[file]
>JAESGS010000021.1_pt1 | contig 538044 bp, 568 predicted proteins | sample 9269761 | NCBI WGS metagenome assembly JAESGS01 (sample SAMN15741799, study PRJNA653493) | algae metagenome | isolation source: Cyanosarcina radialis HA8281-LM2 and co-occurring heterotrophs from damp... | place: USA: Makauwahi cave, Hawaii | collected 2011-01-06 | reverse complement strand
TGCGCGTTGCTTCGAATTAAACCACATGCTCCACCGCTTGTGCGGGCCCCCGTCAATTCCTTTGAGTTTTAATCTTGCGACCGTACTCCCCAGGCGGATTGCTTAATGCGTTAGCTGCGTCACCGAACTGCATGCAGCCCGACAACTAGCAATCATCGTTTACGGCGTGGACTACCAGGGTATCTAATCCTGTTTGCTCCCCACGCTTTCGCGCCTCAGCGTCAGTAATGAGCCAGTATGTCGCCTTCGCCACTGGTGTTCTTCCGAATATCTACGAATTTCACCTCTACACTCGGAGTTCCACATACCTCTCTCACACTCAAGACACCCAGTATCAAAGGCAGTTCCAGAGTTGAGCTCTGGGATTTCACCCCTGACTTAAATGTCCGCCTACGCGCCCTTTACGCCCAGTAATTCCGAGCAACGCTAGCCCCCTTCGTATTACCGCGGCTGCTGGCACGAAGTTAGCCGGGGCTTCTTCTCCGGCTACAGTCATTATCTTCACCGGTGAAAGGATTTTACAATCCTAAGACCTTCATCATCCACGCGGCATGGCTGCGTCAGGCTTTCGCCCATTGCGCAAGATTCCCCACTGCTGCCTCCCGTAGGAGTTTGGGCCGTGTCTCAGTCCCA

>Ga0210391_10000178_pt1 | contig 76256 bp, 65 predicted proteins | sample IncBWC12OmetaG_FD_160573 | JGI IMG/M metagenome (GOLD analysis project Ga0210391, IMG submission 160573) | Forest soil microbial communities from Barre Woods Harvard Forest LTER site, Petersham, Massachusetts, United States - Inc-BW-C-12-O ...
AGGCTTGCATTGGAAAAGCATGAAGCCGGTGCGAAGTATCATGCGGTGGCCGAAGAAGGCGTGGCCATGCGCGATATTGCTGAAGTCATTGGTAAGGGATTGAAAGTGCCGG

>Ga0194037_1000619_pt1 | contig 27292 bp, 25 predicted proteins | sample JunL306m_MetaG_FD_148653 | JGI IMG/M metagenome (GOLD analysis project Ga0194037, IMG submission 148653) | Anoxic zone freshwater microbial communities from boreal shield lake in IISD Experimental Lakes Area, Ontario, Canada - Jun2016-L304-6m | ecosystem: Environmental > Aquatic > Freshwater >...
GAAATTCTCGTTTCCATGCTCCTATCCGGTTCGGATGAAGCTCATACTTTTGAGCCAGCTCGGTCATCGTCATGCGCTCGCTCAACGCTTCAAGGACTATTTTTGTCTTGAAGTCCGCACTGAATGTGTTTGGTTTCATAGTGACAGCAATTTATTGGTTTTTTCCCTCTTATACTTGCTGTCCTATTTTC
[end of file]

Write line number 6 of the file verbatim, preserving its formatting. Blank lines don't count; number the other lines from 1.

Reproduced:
GAAATTCTCGTTTCCATGCTCCTATCCGGTTCGGATGAAGCTCATACTTTTGAGCCAGCTCGGTCATCGTCATGCGCTCGCTCAACGCTTCAAGGACTATTTTTGTCTTGAAGTCCGCACTGAATGTGTTTGGTTTCATAGTGACAGCAATTTATTGGTTTTTTCCCTCTTATACTTGCTGTCCTATTTTC